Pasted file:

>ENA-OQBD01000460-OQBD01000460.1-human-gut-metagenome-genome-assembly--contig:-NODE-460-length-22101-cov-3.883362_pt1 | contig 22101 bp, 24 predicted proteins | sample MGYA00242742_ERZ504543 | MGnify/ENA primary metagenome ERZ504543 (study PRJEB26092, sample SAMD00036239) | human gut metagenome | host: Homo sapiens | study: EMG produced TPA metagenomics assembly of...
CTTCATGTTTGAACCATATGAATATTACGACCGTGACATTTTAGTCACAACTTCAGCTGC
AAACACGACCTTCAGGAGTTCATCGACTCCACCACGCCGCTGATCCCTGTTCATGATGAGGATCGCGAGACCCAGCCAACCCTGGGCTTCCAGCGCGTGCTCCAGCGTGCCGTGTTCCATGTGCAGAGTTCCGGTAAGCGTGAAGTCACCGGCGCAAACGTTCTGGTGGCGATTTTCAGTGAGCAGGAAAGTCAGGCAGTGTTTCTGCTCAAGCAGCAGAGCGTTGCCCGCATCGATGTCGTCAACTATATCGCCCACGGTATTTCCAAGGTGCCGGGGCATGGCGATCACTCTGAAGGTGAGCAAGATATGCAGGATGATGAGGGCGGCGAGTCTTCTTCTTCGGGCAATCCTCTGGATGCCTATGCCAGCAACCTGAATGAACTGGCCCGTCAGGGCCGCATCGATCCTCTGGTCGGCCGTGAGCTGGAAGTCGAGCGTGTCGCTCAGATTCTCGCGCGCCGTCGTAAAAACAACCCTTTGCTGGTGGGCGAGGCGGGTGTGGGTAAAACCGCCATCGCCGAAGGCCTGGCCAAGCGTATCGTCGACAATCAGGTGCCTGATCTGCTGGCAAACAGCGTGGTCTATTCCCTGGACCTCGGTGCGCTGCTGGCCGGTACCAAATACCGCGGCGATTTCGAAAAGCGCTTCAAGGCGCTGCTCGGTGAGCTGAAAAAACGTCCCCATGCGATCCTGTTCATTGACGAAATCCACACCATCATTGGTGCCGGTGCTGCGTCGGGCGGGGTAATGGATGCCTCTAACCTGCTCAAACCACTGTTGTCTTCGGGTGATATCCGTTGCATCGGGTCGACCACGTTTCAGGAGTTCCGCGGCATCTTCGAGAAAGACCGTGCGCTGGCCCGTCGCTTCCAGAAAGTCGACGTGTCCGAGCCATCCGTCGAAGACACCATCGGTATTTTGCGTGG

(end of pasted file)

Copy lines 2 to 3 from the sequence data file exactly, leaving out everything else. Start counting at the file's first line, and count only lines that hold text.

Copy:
CTTCATGTTTGAACCATATGAATATTACGACCGTGACATTTTAGTCACAACTTCAGCTGC
AAACACGACCTTCAGGAGTTCATCGACTCCACCACGCCGCTGATCCCTGTTCATGATGAGGATCGCGAGACCCAGCCAACCCTGGGCTTCCAGCGCGTGCTCCAGCGTGCCGTGTTCCATGTGCAGAGTTCCGGTAAGCGTGAAGTCACCGGCGCAAACGTTCTGGTGGCGATTTTCAGTGAGCAGGAAAGTCAGGCAGTGTTTCTGCTCAAGCAGCAGAGCGTTGCCCGCATCGATGTCGTCAACTATATCGCCCACGGTATTTCCAAGGTGCCGGGGCATGGCGATCACTCTGAAGGTGAGCAAGATATGCAGGATGATGAGGGCGGCGAGTCTTCTTCTTCGGGCAATCCTCTGGATGCCTATGCCAGCAACCTGAATGAACTGGCCCGTCAGGGCCGCATCGATCCTCTGGTCGGCCGTGAGCTGGAAGTCGAGCGTGTCGCTCAGATTCTCGCGCGCCGTCGTAAAAACAACCCTTTGCTGGTGGGCGAGGCGGGTGTGGGTAAAACCGCCATCGCCGAAGGCCTGGCCAAGCGTATCGTCGACAATCAGGTGCCTGATCTGCTGGCAAACAGCGTGGTCTATTCCCTGGACCTCGGTGCGCTGCTGGCCGGTACCAAATACCGCGGCGATTTCGAAAAGCGCTTCAAGGCGCTGCTCGGTGAGCTGAAAAAACGTCCCCATGCGATCCTGTTCATTGACGAAATCCACACCATCATTGGTGCCGGTGCTGCGTCGGGCGGGGTAATGGATGCCTCTAACCTGCTCAAACCACTGTTGTCTTCGGGTGATATCCGTTGCATCGGGTCGACCACGTTTCAGGAGTTCCGCGGCATCTTCGAGAAAGACCGTGCGCTGGCCCGTCGCTTCCAGAAAGTCGACGTGTCCGAGCCATCCGTCGAAGACACCATCGGTATTTTGCGTGG